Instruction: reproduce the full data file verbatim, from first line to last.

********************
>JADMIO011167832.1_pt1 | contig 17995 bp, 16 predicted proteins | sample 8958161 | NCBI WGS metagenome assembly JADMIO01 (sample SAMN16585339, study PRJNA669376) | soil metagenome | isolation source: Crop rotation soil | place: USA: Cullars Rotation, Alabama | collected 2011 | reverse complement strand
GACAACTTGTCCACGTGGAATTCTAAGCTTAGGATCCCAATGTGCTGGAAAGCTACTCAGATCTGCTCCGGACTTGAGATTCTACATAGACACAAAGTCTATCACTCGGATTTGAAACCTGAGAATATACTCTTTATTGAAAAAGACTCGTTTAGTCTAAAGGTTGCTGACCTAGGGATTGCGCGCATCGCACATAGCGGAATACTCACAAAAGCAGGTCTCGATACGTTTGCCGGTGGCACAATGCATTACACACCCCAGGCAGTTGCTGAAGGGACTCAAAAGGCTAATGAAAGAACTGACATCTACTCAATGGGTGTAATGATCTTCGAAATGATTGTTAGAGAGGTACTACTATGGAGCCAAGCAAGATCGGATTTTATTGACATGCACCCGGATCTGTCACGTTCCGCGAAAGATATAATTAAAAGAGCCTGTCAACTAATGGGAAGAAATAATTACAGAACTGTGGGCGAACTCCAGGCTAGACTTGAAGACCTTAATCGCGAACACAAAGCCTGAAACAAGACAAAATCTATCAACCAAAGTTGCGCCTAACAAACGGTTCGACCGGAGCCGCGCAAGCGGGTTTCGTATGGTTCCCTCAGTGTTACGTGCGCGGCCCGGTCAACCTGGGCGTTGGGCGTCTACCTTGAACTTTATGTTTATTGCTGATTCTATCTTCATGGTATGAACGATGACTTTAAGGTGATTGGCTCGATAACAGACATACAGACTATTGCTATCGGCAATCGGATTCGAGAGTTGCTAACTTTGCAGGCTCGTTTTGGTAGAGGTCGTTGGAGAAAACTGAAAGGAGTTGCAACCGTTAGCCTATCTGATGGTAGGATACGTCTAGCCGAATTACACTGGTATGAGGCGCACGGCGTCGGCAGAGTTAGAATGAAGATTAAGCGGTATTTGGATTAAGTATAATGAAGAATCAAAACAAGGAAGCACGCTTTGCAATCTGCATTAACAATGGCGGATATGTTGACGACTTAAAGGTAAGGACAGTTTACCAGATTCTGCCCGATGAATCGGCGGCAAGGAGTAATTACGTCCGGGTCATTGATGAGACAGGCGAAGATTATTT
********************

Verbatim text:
>JADMIO011167832.1_pt1 | contig 17995 bp, 16 predicted proteins | sample 8958161 | NCBI WGS metagenome assembly JADMIO01 (sample SAMN16585339, study PRJNA669376) | soil metagenome | isolation source: Crop rotation soil | place: USA: Cullars Rotation, Alabama | collected 2011 | reverse complement strand
GACAACTTGTCCACGTGGAATTCTAAGCTTAGGATCCCAATGTGCTGGAAAGCTACTCAGATCTGCTCCGGACTTGAGATTCTACATAGACACAAAGTCTATCACTCGGATTTGAAACCTGAGAATATACTCTTTATTGAAAAAGACTCGTTTAGTCTAAAGGTTGCTGACCTAGGGATTGCGCGCATCGCACATAGCGGAATACTCACAAAAGCAGGTCTCGATACGTTTGCCGGTGGCACAATGCATTACACACCCCAGGCAGTTGCTGAAGGGACTCAAAAGGCTAATGAAAGAACTGACATCTACTCAATGGGTGTAATGATCTTCGAAATGATTGTTAGAGAGGTACTACTATGGAGCCAAGCAAGATCGGATTTTATTGACATGCACCCGGATCTGTCACGTTCCGCGAAAGATATAATTAAAAGAGCCTGTCAACTAATGGGAAGAAATAATTACAGAACTGTGGGCGAACTCCAGGCTAGACTTGAAGACCTTAATCGCGAACACAAAGCCTGAAACAAGACAAAATCTATCAACCAAAGTTGCGCCTAACAAACGGTTCGACCGGAGCCGCGCAAGCGGGTTTCGTATGGTTCCCTCAGTGTTACGTGCGCGGCCCGGTCAACCTGGGCGTTGGGCGTCTACCTTGAACTTTATGTTTATTGCTGATTCTATCTTCATGGTATGAACGATGACTTTAAGGTGATTGGCTCGATAACAGACATACAGACTATTGCTATCGGCAATCGGATTCGAGAGTTGCTAACTTTGCAGGCTCGTTTTGGTAGAGGTCGTTGGAGAAAACTGAAAGGAGTTGCAACCGTTAGCCTATCTGATGGTAGGATACGTCTAGCCGAATTACACTGGTATGAGGCGCACGGCGTCGGCAGAGTTAGAATGAAGATTAAGCGGTATTTGGATTAAGTATAATGAAGAATCAAAACAAGGAAGCACGCTTTGCAATCTGCATTAACAATGGCGGATATGTTGACGACTTAAAGGTAAGGACAGTTTACCAGATTCTGCCCGATGAATCGGCGGCAAGGAGTAATTACGTCCGGGTCATTGATGAGACAGGCGAAGATTATTT